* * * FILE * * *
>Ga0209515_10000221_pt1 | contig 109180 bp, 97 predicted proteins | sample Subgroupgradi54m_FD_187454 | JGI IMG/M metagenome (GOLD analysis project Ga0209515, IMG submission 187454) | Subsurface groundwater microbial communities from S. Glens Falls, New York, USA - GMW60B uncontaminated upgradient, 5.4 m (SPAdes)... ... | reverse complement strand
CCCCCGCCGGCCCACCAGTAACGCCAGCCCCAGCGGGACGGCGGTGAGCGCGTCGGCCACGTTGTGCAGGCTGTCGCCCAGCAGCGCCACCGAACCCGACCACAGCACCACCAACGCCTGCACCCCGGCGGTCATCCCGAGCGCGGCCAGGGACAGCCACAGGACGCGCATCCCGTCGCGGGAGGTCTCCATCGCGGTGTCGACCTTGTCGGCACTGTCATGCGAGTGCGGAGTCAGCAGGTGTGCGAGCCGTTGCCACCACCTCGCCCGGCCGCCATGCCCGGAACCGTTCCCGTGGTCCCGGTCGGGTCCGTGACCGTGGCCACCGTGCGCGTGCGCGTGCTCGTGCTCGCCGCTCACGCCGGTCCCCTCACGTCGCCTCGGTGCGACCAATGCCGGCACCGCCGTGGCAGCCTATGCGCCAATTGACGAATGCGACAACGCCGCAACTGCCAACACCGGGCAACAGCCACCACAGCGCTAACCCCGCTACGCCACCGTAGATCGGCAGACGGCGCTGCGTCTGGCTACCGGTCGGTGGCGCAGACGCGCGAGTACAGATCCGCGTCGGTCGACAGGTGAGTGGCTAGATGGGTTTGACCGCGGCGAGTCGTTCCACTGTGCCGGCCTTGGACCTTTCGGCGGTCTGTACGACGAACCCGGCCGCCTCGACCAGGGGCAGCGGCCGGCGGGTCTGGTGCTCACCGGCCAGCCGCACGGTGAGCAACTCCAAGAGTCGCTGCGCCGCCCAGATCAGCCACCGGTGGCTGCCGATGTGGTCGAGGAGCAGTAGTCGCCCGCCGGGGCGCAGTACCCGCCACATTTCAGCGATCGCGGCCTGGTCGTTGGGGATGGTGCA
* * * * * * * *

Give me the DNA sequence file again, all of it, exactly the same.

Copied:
>Ga0209515_10000221_pt1 | contig 109180 bp, 97 predicted proteins | sample Subgroupgradi54m_FD_187454 | JGI IMG/M metagenome (GOLD analysis project Ga0209515, IMG submission 187454) | Subsurface groundwater microbial communities from S. Glens Falls, New York, USA - GMW60B uncontaminated upgradient, 5.4 m (SPAdes)... ... | reverse complement strand
CCCCCGCCGGCCCACCAGTAACGCCAGCCCCAGCGGGACGGCGGTGAGCGCGTCGGCCACGTTGTGCAGGCTGTCGCCCAGCAGCGCCACCGAACCCGACCACAGCACCACCAACGCCTGCACCCCGGCGGTCATCCCGAGCGCGGCCAGGGACAGCCACAGGACGCGCATCCCGTCGCGGGAGGTCTCCATCGCGGTGTCGACCTTGTCGGCACTGTCATGCGAGTGCGGAGTCAGCAGGTGTGCGAGCCGTTGCCACCACCTCGCCCGGCCGCCATGCCCGGAACCGTTCCCGTGGTCCCGGTCGGGTCCGTGACCGTGGCCACCGTGCGCGTGCGCGTGCTCGTGCTCGCCGCTCACGCCGGTCCCCTCACGTCGCCTCGGTGCGACCAATGCCGGCACCGCCGTGGCAGCCTATGCGCCAATTGACGAATGCGACAACGCCGCAACTGCCAACACCGGGCAACAGCCACCACAGCGCTAACCCCGCTACGCCACCGTAGATCGGCAGACGGCGCTGCGTCTGGCTACCGGTCGGTGGCGCAGACGCGCGAGTACAGATCCGCGTCGGTCGACAGGTGAGTGGCTAGATGGGTTTGACCGCGGCGAGTCGTTCCACTGTGCCGGCCTTGGACCTTTCGGCGGTCTGTACGACGAACCCGGCCGCCTCGACCAGGGGCAGCGGCCGGCGGGTCTGGTGCTCACCGGCCAGCCGCACGGTGAGCAACTCCAAGAGTCGCTGCGCCGCCCAGATCAGCCACCGGTGGCTGCCGATGTGGTCGAGGAGCAGTAGTCGCCCGCCGGGGCGCAGTACCCGCCACATTTCAGCGATCGCGGCCTGGTCGTTGGGGATGGTGCA